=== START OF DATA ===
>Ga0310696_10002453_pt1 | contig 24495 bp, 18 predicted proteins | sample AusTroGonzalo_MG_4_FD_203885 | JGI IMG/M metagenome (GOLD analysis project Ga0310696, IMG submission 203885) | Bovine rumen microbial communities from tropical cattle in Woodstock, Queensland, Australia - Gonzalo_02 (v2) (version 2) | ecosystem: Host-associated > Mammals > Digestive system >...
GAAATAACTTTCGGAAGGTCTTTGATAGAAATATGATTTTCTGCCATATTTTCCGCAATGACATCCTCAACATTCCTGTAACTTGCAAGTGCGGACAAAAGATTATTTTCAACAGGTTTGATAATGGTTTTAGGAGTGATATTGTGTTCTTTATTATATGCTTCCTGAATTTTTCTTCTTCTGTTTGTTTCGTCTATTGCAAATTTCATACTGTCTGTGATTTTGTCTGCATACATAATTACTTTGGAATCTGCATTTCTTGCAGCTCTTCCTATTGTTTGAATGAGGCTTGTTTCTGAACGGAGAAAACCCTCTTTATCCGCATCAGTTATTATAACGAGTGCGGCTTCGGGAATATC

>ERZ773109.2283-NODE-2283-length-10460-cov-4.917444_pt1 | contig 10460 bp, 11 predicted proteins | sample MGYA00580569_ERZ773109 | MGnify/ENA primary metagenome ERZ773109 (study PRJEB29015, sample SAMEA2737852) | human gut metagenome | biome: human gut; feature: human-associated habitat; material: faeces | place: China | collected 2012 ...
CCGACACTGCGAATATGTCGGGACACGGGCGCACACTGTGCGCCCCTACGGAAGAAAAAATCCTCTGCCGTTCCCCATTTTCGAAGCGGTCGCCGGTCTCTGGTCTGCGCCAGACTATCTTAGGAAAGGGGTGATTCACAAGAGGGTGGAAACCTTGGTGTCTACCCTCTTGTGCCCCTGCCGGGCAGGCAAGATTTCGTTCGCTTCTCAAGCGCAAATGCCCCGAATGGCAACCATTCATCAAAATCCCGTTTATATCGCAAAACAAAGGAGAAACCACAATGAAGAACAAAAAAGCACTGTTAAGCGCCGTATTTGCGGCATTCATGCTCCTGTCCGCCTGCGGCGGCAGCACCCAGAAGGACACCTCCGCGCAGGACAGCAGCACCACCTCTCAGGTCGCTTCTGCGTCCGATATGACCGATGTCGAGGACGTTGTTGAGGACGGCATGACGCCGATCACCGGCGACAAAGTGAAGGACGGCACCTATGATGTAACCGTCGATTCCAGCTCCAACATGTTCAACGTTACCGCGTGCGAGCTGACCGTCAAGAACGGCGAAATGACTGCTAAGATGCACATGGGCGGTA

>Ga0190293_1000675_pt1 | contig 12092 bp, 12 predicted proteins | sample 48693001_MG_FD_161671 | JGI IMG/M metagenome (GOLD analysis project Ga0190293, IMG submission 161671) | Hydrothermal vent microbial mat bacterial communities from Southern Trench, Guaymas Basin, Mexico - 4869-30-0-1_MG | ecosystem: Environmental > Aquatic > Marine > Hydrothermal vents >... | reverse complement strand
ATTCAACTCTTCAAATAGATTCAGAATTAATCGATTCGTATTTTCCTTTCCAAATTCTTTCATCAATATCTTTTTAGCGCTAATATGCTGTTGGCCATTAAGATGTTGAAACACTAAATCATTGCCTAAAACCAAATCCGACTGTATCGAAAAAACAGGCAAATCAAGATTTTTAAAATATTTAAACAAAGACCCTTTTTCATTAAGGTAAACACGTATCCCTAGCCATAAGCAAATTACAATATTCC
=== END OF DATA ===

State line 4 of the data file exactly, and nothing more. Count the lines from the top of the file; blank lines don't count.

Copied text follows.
CCGACACTGCGAATATGTCGGGACACGGGCGCACACTGTGCGCCCCTACGGAAGAAAAAATCCTCTGCCGTTCCCCATTTTCGAAGCGGTCGCCGGTCTCTGGTCTGCGCCAGACTATCTTAGGAAAGGGGTGATTCACAAGAGGGTGGAAACCTTGGTGTCTACCCTCTTGTGCCCCTGCCGGGCAGGCAAGATTTCGTTCGCTTCTCAAGCGCAAATGCCCCGAATGGCAACCATTCATCAAAATCCCGTTTATATCGCAAAACAAAGGAGAAACCACAATGAAGAACAAAAAAGCACTGTTAAGCGCCGTATTTGCGGCATTCATGCTCCTGTCCGCCTGCGGCGGCAGCACCCAGAAGGACACCTCCGCGCAGGACAGCAGCACCACCTCTCAGGTCGCTTCTGCGTCCGATATGACCGATGTCGAGGACGTTGTTGAGGACGGCATGACGCCGATCACCGGCGACAAAGTGAAGGACGGCACCTATGATGTAACCGTCGATTCCAGCTCCAACATGTTCAACGTTACCGCGTGCGAGCTGACCGTCAAGAACGGCGAAATGACTGCTAAGATGCACATGGGCGGTA